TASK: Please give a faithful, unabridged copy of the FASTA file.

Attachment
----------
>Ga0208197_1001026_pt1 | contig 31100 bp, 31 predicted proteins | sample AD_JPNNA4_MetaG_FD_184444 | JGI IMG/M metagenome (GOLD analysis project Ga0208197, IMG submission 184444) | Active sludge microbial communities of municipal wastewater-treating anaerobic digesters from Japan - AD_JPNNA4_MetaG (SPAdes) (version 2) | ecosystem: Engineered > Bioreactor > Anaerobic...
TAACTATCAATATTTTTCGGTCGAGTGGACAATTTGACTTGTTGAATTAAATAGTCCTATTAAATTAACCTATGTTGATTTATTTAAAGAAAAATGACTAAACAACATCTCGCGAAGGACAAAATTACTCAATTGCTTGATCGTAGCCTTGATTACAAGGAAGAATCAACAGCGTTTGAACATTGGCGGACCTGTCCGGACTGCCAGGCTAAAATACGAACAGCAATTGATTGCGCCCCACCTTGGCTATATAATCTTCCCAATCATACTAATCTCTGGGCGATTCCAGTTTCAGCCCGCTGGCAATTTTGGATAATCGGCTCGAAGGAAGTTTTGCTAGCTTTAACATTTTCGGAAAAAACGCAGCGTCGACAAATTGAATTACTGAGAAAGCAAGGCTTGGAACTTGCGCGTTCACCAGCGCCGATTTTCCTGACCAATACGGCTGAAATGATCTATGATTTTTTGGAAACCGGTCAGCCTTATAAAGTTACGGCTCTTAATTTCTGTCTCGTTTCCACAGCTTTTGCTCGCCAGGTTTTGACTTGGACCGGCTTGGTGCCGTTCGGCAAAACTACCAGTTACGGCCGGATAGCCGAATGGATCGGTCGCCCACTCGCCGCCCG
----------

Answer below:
>Ga0208197_1001026_pt1 | contig 31100 bp, 31 predicted proteins | sample AD_JPNNA4_MetaG_FD_184444 | JGI IMG/M metagenome (GOLD analysis project Ga0208197, IMG submission 184444) | Active sludge microbial communities of municipal wastewater-treating anaerobic digesters from Japan - AD_JPNNA4_MetaG (SPAdes) (version 2) | ecosystem: Engineered > Bioreactor > Anaerobic...
TAACTATCAATATTTTTCGGTCGAGTGGACAATTTGACTTGTTGAATTAAATAGTCCTATTAAATTAACCTATGTTGATTTATTTAAAGAAAAATGACTAAACAACATCTCGCGAAGGACAAAATTACTCAATTGCTTGATCGTAGCCTTGATTACAAGGAAGAATCAACAGCGTTTGAACATTGGCGGACCTGTCCGGACTGCCAGGCTAAAATACGAACAGCAATTGATTGCGCCCCACCTTGGCTATATAATCTTCCCAATCATACTAATCTCTGGGCGATTCCAGTTTCAGCCCGCTGGCAATTTTGGATAATCGGCTCGAAGGAAGTTTTGCTAGCTTTAACATTTTCGGAAAAAACGCAGCGTCGACAAATTGAATTACTGAGAAAGCAAGGCTTGGAACTTGCGCGTTCACCAGCGCCGATTTTCCTGACCAATACGGCTGAAATGATCTATGATTTTTTGGAAACCGGTCAGCCTTATAAAGTTACGGCTCTTAATTTCTGTCTCGTTTCCACAGCTTTTGCTCGCCAGGTTTTGACTTGGACCGGCTTGGTGCCGTTCGGCAAAACTACCAGTTACGGCCGGATAGCCGAATGGATCGGTCGCCCACTCGCCGCCCG